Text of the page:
Setting sail in your own sailboat and voyaging across the many oceans of our planet and visiting the myriad fantastic destinations en route is the easy part of your adventure.
Planning ahead of time to get it right is the more difficult of the two, so you need to begin well in advance of your actual departure date. Depending on your own situations, that period could be months or even years. No matter what your time frame is, the more detailed your planning is, the better you will cope with all the situations that the sea, Mother Nature and human elements will throw at you (and they will) during your odyssey. In the event you will be amazed at the variety of events you will encounter along the way. They will range from the fantastic to the bizarre, monotonous to exhilerating, scary to exciting, and sometimes downright challenging. This is all part of the experience, but in the main these experiences will be wonderful and uplifting and once again you will surprise yourself at just how simply, many adversities you will overcome with your own gathered knowledge and ingenuity.
An 'Old Salt' once said to me when I was in the early stages of planning my odyssey: 'You may not be fully qualified/experienced when you set sail for the first time and leave port, but you sure as hell will be whenever it is that you return!'. Never truer words were spoken and I can assure you that the unbelievable storehouse of knowledge and experience that you will build during the time you are away will be a constant source of amazement to you and on which you will forever be able to draw upon.
So, now is the time to begin. It does not matter whether you actually own your own sailboat yet, that will happen as part of the process. This a good place to start - draw up a thoughtful and lengthy list of your criteria for the sailboat of your dreams.
A few headings could be:
Class - sloop, ketch, schooner etc.
Size - length, beam and draft.
Keel - long, deep, bulb, retracting etc
Deck layout - aft or centre cockpit, single forestay, cutter rig, running backstays etc.
Cabin layout - how many berths, master cabin fore or aft.
Electronics - radar, GPS, plotting, hf radio, computer with weather software, and now, AIS.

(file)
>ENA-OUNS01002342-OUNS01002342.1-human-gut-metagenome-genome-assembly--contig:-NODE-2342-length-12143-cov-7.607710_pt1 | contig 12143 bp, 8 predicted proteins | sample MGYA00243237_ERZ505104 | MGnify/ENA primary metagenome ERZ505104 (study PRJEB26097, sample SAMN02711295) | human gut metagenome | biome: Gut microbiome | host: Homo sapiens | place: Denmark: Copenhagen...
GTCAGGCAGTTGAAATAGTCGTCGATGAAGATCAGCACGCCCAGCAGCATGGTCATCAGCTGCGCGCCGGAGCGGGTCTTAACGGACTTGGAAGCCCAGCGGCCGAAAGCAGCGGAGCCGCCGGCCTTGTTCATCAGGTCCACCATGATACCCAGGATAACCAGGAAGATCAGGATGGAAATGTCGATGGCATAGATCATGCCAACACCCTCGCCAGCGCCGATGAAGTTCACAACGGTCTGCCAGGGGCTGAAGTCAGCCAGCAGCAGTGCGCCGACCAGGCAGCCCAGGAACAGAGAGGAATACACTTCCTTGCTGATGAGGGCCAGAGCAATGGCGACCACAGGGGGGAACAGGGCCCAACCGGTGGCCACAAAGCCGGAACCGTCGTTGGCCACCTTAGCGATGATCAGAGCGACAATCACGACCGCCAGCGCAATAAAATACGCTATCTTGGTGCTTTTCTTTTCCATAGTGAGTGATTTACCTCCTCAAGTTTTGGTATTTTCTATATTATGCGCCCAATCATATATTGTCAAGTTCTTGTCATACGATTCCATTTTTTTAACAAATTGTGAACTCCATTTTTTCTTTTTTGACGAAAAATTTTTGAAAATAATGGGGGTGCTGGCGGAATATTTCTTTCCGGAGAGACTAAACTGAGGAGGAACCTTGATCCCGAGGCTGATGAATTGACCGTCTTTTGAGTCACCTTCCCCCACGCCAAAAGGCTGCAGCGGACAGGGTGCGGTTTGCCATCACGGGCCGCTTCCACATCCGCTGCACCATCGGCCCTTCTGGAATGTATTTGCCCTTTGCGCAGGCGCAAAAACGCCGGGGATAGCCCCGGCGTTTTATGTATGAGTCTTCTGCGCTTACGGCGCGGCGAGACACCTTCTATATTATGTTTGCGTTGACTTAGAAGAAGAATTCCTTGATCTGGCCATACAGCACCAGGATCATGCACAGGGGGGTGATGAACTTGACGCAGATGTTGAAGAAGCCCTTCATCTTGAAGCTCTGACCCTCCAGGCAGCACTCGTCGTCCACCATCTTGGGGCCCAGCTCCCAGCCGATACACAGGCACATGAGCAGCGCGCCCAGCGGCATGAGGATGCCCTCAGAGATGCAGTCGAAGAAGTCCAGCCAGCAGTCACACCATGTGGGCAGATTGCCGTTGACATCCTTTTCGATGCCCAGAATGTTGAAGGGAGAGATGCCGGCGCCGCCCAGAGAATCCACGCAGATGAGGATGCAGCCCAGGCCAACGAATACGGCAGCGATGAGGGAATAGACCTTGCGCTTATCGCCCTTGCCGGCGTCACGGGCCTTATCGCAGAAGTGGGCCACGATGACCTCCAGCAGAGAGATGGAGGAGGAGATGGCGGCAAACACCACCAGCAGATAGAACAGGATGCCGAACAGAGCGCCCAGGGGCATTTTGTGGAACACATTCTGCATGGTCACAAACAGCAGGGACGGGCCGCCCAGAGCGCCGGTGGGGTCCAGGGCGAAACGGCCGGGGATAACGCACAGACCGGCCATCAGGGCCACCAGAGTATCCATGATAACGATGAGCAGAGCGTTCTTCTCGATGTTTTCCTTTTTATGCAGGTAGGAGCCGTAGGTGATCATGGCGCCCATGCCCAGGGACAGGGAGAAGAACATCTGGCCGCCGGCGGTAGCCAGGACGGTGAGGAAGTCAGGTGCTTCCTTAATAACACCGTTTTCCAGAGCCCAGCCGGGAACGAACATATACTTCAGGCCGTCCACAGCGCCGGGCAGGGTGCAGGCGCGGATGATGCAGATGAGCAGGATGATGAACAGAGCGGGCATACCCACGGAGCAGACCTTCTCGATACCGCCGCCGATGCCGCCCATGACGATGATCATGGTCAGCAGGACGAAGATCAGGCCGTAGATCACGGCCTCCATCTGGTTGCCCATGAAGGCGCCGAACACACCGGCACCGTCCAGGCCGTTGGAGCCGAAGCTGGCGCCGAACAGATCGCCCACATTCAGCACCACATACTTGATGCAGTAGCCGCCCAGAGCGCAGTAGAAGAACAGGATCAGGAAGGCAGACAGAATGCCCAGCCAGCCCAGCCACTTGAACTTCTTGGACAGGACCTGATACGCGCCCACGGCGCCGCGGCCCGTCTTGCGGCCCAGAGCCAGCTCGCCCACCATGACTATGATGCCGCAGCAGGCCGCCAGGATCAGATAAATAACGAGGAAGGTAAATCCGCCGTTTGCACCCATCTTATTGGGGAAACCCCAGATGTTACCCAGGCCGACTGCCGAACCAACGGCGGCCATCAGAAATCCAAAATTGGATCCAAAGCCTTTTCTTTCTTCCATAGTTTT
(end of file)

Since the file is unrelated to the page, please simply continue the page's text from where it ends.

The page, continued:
These will keep you busy for a time.
Depending on the level of your sailing skills, you can take any number of sailing courses, however, make sure they include more practical sessons than theory - you can read all the books on sailing technique etc. in the world, but nothing beats getting out on the water and putting sailing miles under your belt. Go down to the local sailing club and get yourself a regular crew position on a club racer.
If you live by the water you can buy a small and inexpensive sailing dinghy and get all the fun and experience you can poke a stick at.
Then you can go on and book yourself into a 'safety at sea' course.
Also, during this time, book yourself into a local 'First Aid' course. From my own experience of a crew member fracturing a couple of ribs mid Pacific, I can tell you it is invaluable knowledge to have. It will also assist in deciding the make up of your medical kit.
Next, study navigation. With all the electronics nowadays, this is an area that tends to be left aside more and more, leaving the electronics to take care of it. This fine as they do a wonderful job, but what if they all go down for some reason? lightning strikes, knockdown, flooding or other damage. You need to have navigational skills to be able to navigate if this adversity strikes. Also, include a course on astro navigation as this is a marvellous feeling, when mastered, being able to use a sextant and make a plot within a nautical mile or two of your GPS readings.
You will need to take a course and get your ticket for HF radio. Along with this you will get call signs etc. for your boat.
Get a two metre length of supple line from your local chandler and set it up on a convenient bar/rail at home somewhere - in your office, the bed end, back of a chair and constantly practice your knot tying until you can tie them automatically. The knots you will use the most will be bowline, clove hitch, fishermens bend, rolling hitch - become proficient at these and as many others as you can.
Study charts and all their markings, buoys, rules of the road and ships lights.
Flags of all nations is a fascinating subject, along with nautical flags and what they mean.
You are going to be busy fitting all this in and my suggestion is to start as soon as possible and get as much out of the way prior to actually purchasing your dream sailboat. As your 'set sail' date moves closer you will find a myriad other things need your attention and it is easy to put learning some of these other skills aside - so get as many under your belt as you can well ahead of time.
Finally, when you do have a few minutes to spare, read any sailing material you can get your hands on and especially don't miss 'Sailing Alone Around the World' by Capt. Joshua Slocum.
Good luck and exciting and safe sailing.
You can read much more about cruising and passagemaking in my ebook 'Voyage of the Little Ship 'Tere Moana' downloadable from my website http://www.sailboat2adventure.com/